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Cauchy Sequences Triangle Inequality.

  1. Feb 10, 2009 #1
    1. The problem statement, all variables and given/known data
    assuming an and bn are cauchy, use a triangle inequality argument to show that cn=
    | an-bn| is cauchy

    2. Relevant equations

    an is cauchy iff for all e>0, there is some natural N, m,n>=N-->|an-am|<e

    3. The attempt at a solution
    I am currently trying to work backwards on this one, since we know
    for some m,n>=N where N is a natural
    2e>|-an+am|+|bn-bm|
    Thus, through the triangle inequality this is >=|am-an+bn-bm|=|(bn-an)-(bm-am)|>=|bn-an|-|bm-am|.

    Am I going completely wrong somewhere, because I am getting very stuck here. To anyone who answers, please only hints, not full answers (I am sure this is customary). Again, many thanks.
     
  2. jcsd
  3. Feb 10, 2009 #2

    Tom Mattson

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    Two quick comments:

    I would have said that [itex]|a_n-a_m|< \epsilon / 2[/itex] and [itex]|b_n-b_m|< \epsilon /2[/itex] just to get [itex]|(a_n-b_n)-(a_m-b_m)|<\epsilon[/itex].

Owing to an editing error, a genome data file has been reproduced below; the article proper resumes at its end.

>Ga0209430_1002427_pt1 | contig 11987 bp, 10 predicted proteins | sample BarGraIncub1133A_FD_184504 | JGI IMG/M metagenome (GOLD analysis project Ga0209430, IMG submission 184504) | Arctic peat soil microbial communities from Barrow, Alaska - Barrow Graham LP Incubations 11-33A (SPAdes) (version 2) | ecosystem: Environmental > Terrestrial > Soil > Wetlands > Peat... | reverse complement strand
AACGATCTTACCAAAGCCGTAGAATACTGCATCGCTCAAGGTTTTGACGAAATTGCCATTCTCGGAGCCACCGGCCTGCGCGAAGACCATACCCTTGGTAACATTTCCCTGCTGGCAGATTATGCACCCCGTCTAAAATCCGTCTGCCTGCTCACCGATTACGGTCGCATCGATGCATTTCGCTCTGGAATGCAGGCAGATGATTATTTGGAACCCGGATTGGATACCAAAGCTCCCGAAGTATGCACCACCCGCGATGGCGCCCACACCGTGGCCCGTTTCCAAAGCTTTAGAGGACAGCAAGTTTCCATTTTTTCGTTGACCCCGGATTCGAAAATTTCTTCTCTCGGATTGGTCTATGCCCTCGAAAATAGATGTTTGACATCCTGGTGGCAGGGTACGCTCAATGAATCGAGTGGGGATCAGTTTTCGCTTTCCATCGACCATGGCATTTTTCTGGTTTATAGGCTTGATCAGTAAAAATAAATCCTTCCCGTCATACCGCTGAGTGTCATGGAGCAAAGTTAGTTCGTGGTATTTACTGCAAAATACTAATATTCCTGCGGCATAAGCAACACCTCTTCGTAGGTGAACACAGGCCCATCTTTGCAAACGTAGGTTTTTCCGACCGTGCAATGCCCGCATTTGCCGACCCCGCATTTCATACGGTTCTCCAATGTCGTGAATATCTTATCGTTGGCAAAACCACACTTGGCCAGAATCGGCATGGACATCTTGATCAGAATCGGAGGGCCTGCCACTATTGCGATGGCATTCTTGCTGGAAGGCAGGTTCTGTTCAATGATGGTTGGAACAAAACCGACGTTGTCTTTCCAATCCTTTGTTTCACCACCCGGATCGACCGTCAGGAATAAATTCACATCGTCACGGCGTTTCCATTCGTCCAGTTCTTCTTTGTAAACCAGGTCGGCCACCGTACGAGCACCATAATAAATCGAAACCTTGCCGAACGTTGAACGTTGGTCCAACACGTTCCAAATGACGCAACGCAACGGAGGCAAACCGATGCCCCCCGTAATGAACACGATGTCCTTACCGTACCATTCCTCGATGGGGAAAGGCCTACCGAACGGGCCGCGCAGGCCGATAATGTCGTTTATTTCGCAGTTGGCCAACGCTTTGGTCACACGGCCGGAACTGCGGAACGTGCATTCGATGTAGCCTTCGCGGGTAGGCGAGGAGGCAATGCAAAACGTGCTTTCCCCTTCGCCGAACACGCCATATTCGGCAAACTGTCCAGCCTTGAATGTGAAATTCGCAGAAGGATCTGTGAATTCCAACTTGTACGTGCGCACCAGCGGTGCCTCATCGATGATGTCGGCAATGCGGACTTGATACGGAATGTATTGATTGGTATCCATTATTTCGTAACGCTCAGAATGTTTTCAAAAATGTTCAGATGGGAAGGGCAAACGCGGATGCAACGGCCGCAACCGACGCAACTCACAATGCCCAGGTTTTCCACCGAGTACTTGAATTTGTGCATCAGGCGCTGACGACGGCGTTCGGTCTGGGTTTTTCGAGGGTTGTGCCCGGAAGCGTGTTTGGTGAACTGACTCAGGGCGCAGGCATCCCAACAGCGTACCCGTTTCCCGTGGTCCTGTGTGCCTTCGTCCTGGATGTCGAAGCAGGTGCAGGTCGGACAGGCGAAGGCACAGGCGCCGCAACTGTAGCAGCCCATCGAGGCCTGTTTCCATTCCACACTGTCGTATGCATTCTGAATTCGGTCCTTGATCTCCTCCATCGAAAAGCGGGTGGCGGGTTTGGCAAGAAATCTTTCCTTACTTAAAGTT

Here's a nitpicky thing that your professor might correct (mine would have). Once [itex]\epsilon >0[/itex] is given, there's no reason to think that the same [itex]N[/itex] will work for both sequences. So I would have said that there exists [itex]N_1[/itex] for one sequence and [itex]N_2[/itex] for the other, such that blah blah blah... Then I would have let [itex]N=max\{N_1,N_2\}[/itex].
     
  4. Feb 10, 2009 #3
    Yeah, my instructor does require this also. I can't believe the anguish this is causing me, It must be a very simple problem, and no one asked about it in class. Right now, I am supposed to be reading a history book, but this problem is back there bugging me.
     
  5. Feb 10, 2009 #4
    Not to imply that anyone read this incorrectly, but the problem is cn=abs(an-bn) not just an-bn. Just entered my head that this might not have been emphasized.
     
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